Although thirst is the best indication that you need more water, your mouth will become dry or sticky as dehydration takes hold. After that, you may feel light-headed, lethargic, and dizzy. Your eyes will start to feel dry, and your urine will become dark yellow in color. If you can muster going to the toilet in the first place. 

You may lose the ability to think clearly, speak properly, and handle your physical coordination. 

Don’t reach straight for the soda, either. If you feel any of these symptoms, get yourself some plain water. Sugary drinks, or strong doses of caffeine, won’t help you very much at all. If anything, they will actually make you worse.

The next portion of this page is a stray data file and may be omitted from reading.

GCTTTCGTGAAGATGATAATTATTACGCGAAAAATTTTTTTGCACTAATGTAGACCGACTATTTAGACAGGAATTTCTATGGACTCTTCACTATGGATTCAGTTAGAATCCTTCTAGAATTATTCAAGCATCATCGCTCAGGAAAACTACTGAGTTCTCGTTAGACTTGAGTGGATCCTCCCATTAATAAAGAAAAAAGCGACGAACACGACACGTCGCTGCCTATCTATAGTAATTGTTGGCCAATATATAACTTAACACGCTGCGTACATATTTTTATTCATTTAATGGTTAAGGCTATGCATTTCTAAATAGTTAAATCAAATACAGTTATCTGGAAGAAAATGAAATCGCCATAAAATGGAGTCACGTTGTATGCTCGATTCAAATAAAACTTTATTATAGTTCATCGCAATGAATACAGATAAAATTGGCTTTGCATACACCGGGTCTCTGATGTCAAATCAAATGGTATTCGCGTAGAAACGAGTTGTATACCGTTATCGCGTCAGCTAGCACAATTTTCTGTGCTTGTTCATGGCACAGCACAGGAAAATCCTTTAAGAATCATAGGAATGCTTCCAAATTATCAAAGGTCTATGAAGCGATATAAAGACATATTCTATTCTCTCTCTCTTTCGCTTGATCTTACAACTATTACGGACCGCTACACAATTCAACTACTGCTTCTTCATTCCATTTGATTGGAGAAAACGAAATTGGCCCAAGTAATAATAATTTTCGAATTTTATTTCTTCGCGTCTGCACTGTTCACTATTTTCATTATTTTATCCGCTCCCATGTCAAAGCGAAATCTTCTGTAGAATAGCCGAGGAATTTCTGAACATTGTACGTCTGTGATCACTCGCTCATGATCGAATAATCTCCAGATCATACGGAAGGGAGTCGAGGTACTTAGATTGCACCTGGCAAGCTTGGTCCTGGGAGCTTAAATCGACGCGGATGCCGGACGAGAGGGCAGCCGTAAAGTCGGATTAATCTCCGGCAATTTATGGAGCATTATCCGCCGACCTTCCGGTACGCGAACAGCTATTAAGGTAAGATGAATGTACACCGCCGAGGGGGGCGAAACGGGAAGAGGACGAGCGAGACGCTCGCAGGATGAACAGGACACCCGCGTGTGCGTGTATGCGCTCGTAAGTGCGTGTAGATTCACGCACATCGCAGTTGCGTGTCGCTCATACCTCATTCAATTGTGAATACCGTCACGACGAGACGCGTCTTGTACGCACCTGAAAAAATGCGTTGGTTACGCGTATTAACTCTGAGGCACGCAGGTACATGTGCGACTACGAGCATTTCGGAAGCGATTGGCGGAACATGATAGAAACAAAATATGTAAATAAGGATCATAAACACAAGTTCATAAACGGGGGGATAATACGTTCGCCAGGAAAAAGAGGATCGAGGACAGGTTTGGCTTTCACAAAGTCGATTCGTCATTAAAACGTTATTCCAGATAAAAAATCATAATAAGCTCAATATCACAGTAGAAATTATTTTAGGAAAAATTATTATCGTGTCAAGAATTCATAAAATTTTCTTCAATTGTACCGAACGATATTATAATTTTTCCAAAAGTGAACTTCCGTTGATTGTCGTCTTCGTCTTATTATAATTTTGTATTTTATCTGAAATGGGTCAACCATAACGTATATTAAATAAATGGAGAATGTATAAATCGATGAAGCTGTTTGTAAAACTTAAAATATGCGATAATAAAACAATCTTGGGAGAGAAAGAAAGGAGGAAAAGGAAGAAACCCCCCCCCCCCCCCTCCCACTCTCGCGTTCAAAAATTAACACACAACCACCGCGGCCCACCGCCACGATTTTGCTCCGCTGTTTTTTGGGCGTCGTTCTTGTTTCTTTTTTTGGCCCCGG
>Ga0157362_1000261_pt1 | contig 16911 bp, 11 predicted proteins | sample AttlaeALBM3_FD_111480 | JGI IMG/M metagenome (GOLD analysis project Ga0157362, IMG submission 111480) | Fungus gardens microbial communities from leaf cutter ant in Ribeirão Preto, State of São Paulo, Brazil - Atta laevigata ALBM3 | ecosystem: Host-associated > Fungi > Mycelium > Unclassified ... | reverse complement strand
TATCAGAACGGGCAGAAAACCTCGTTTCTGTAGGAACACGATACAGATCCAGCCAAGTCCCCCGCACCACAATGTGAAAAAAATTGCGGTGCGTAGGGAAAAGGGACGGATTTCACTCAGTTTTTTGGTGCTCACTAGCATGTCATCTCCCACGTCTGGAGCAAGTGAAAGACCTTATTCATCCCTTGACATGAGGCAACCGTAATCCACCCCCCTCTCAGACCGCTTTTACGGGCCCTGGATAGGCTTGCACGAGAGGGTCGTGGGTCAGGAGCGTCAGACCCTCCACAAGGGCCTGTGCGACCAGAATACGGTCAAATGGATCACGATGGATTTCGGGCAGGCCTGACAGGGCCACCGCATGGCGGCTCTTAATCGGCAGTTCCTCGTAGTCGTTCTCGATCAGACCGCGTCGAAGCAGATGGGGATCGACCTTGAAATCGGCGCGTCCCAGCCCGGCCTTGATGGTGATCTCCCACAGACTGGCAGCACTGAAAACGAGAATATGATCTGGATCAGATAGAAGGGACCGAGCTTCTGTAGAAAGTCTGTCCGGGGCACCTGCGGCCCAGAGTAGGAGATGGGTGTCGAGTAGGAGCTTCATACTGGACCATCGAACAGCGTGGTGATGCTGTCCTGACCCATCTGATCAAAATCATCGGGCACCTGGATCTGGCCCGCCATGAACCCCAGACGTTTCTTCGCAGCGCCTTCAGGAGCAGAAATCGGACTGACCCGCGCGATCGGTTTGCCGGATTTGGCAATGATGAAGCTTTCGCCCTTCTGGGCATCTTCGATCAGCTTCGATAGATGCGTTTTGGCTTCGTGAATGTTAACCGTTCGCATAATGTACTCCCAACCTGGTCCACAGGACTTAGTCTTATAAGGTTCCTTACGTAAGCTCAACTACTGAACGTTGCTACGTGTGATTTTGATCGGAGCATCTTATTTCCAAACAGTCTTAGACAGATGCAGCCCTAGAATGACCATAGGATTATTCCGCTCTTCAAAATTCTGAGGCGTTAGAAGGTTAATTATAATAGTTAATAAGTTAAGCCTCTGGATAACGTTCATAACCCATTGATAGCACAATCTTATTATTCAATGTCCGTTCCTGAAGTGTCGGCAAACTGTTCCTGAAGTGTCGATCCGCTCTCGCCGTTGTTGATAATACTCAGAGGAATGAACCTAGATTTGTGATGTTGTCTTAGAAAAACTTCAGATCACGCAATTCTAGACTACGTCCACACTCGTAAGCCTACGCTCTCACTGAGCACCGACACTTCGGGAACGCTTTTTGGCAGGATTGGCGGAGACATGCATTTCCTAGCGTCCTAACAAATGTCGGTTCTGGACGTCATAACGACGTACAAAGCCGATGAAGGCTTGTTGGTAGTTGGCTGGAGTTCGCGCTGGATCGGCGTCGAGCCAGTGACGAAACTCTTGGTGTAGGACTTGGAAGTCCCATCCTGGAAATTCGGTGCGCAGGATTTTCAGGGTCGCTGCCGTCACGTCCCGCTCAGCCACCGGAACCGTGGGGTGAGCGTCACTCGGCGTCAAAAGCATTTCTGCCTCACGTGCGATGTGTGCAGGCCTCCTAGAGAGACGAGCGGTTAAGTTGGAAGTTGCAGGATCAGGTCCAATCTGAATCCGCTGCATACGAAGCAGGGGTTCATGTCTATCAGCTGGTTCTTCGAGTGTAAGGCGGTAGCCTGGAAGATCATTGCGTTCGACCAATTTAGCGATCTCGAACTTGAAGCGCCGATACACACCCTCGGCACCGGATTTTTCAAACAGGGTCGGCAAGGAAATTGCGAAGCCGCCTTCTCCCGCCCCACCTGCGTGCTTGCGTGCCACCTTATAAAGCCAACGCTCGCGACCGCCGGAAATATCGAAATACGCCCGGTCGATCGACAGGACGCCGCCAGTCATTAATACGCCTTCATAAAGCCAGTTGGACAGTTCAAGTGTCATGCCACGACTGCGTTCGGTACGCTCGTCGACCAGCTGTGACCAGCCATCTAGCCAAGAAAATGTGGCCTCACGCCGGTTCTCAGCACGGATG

How To Keep Hydrated In Summer 

How To Keep Hydrated In Summer 

Firstly, it’s always easier to maintain a level of hydration if you start out properly. If you are heading out for batches of exercise, long walks, or work, while the summer weather hits its peak, drink plenty of water before doing so. 

Keep that up and continue to do so through each day. 

We’d advise that you take regular breaks to ensure you drink enough. Keeping a water bottle with you is always a good idea, as it allows you to take small amounts of liquid while you work, exercise, or simply enjoy the good weather. 

Jumping in the car for the commute home afterwards? Take some water with you for the journey – or, indeed, any car journey you are making. 

Sitting in a hot vehicle means that you will sweat pretty quickly, unless you are blessed with air conditioning. Even then, you’ll want to make sure there is water to hand.